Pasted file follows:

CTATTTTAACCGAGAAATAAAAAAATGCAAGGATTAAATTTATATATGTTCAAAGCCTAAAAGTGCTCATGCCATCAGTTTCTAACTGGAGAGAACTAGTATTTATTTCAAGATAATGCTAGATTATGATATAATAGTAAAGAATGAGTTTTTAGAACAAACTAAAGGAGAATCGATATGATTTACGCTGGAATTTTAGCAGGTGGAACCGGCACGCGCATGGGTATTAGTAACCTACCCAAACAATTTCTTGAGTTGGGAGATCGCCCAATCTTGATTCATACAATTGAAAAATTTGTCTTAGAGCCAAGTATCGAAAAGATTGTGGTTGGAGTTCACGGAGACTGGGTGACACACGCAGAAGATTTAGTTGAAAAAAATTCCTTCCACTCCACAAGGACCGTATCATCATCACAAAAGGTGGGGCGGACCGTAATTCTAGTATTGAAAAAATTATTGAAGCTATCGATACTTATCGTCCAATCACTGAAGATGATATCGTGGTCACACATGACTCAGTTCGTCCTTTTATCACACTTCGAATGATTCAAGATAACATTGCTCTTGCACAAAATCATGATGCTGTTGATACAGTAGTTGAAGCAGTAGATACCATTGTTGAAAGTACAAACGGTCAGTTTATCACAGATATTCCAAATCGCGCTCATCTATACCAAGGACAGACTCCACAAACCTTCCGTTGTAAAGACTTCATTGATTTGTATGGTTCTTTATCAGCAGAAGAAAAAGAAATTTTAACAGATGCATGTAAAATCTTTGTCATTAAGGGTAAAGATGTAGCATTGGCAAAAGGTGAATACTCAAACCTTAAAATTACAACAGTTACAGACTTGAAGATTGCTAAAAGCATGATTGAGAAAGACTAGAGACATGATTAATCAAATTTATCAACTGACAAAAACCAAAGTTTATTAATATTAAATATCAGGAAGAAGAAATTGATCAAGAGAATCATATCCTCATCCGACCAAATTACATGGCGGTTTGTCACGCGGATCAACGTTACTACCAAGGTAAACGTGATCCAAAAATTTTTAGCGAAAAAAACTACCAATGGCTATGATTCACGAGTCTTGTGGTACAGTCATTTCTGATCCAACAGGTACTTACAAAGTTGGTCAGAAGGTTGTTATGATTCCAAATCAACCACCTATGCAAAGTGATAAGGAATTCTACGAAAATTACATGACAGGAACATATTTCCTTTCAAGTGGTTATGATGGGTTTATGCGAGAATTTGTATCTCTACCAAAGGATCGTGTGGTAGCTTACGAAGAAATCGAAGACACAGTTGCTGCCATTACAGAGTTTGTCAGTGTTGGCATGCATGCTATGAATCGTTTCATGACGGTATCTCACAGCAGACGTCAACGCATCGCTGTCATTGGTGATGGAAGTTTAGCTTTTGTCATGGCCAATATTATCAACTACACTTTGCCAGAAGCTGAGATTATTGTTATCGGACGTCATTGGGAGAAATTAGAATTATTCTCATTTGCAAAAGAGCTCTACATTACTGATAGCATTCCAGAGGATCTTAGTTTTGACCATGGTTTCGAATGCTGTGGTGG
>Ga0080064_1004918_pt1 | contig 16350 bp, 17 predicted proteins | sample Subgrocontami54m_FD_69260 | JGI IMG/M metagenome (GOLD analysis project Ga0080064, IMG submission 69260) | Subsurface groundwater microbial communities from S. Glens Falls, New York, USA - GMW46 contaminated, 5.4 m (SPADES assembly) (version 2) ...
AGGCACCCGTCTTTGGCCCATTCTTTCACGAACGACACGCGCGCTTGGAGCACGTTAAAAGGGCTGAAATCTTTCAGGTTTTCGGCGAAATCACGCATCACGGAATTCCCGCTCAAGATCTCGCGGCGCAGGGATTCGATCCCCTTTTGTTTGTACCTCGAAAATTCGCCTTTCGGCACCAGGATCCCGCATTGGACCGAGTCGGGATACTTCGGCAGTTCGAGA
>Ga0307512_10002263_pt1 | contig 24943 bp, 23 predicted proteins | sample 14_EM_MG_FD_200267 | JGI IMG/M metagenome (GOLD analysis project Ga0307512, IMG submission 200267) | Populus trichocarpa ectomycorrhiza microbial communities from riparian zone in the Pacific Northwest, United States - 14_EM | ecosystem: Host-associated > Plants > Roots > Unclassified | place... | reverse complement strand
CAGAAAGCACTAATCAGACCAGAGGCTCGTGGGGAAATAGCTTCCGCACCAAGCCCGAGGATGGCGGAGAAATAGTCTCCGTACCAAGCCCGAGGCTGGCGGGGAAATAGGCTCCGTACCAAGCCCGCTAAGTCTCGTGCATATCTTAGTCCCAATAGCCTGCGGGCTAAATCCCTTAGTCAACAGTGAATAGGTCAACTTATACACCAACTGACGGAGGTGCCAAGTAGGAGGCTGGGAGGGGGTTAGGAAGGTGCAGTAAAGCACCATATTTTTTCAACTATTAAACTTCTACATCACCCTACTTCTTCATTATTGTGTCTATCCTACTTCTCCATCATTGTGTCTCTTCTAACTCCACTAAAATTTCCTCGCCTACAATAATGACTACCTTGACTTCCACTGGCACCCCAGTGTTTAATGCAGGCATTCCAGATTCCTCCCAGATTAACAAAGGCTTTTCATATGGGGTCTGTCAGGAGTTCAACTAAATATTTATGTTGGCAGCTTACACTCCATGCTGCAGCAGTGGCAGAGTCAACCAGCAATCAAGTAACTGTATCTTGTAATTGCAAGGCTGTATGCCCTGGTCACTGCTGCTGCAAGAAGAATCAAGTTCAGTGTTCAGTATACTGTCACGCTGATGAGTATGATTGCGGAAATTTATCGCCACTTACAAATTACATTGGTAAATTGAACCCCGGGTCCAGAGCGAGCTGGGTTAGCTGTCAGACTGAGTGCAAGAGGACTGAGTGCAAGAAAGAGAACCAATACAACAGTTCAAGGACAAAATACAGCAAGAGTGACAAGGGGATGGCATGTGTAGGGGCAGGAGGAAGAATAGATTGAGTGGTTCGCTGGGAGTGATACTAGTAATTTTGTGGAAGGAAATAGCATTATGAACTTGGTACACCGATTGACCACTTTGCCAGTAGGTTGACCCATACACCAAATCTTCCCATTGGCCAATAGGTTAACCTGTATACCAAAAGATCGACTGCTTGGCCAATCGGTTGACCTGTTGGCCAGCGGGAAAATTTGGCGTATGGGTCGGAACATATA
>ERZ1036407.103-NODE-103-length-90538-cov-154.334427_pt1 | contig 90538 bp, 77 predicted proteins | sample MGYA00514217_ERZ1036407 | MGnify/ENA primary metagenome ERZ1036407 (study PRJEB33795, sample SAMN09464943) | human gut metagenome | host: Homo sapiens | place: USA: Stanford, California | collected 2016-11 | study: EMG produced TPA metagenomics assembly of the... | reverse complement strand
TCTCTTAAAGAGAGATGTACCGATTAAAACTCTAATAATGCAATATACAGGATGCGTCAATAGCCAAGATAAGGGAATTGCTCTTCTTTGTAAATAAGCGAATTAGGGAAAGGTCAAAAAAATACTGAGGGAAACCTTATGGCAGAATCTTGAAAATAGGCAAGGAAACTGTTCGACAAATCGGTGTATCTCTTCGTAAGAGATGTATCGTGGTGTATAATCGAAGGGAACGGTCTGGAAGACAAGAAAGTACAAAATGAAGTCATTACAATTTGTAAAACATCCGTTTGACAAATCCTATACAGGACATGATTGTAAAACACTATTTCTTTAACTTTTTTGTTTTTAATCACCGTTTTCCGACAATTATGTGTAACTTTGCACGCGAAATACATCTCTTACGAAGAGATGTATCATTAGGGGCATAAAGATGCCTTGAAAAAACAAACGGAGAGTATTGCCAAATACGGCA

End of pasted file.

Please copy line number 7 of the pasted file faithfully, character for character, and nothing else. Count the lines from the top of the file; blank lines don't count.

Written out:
TCTCTTAAAGAGAGATGTACCGATTAAAACTCTAATAATGCAATATACAGGATGCGTCAATAGCCAAGATAAGGGAATTGCTCTTCTTTGTAAATAAGCGAATTAGGGAAAGGTCAAAAAAATACTGAGGGAAACCTTATGGCAGAATCTTGAAAATAGGCAAGGAAACTGTTCGACAAATCGGTGTATCTCTTCGTAAGAGATGTATCGTGGTGTATAATCGAAGGGAACGGTCTGGAAGACAAGAAAGTACAAAATGAAGTCATTACAATTTGTAAAACATCCGTTTGACAAATCCTATACAGGACATGATTGTAAAACACTATTTCTTTAACTTTTTTGTTTTTAATCACCGTTTTCCGACAATTATGTGTAACTTTGCACGCGAAATACATCTCTTACGAAGAGATGTATCATTAGGGGCATAAAGATGCCTTGAAAAAACAAACGGAGAGTATTGCCAAATACGGCA